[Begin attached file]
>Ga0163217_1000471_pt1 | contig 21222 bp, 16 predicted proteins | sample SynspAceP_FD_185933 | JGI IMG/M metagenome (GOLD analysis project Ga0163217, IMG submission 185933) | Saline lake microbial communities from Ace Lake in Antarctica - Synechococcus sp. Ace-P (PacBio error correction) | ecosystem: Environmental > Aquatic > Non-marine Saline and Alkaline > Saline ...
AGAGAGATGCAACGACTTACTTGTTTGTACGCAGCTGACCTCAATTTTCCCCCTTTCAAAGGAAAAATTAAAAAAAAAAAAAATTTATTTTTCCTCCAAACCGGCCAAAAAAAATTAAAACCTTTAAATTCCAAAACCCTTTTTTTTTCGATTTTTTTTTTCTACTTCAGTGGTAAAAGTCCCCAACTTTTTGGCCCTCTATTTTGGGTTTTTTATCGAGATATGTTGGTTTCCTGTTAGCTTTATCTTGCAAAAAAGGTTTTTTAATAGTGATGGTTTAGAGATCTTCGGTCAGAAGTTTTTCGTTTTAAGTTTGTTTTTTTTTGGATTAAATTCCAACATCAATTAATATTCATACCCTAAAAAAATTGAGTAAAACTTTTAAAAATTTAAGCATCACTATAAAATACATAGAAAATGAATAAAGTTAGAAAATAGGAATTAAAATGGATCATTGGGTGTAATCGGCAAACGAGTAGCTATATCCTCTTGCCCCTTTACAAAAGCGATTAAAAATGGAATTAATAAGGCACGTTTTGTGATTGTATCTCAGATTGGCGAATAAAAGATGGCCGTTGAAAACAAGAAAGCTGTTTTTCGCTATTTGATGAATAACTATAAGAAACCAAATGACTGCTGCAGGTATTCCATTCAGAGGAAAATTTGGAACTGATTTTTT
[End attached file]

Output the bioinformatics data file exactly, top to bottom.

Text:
>Ga0163217_1000471_pt1 | contig 21222 bp, 16 predicted proteins | sample SynspAceP_FD_185933 | JGI IMG/M metagenome (GOLD analysis project Ga0163217, IMG submission 185933) | Saline lake microbial communities from Ace Lake in Antarctica - Synechococcus sp. Ace-P (PacBio error correction) | ecosystem: Environmental > Aquatic > Non-marine Saline and Alkaline > Saline ...
AGAGAGATGCAACGACTTACTTGTTTGTACGCAGCTGACCTCAATTTTCCCCCTTTCAAAGGAAAAATTAAAAAAAAAAAAAATTTATTTTTCCTCCAAACCGGCCAAAAAAAATTAAAACCTTTAAATTCCAAAACCCTTTTTTTTTCGATTTTTTTTTTCTACTTCAGTGGTAAAAGTCCCCAACTTTTTGGCCCTCTATTTTGGGTTTTTTATCGAGATATGTTGGTTTCCTGTTAGCTTTATCTTGCAAAAAAGGTTTTTTAATAGTGATGGTTTAGAGATCTTCGGTCAGAAGTTTTTCGTTTTAAGTTTGTTTTTTTTTGGATTAAATTCCAACATCAATTAATATTCATACCCTAAAAAAATTGAGTAAAACTTTTAAAAATTTAAGCATCACTATAAAATACATAGAAAATGAATAAAGTTAGAAAATAGGAATTAAAATGGATCATTGGGTGTAATCGGCAAACGAGTAGCTATATCCTCTTGCCCCTTTACAAAAGCGATTAAAAATGGAATTAATAAGGCACGTTTTGTGATTGTATCTCAGATTGGCGAATAAAAGATGGCCGTTGAAAACAAGAAAGCTGTTTTTCGCTATTTGATGAATAACTATAAGAAACCAAATGACTGCTGCAGGTATTCCATTCAGAGGAAAATTTGGAACTGATTTTTT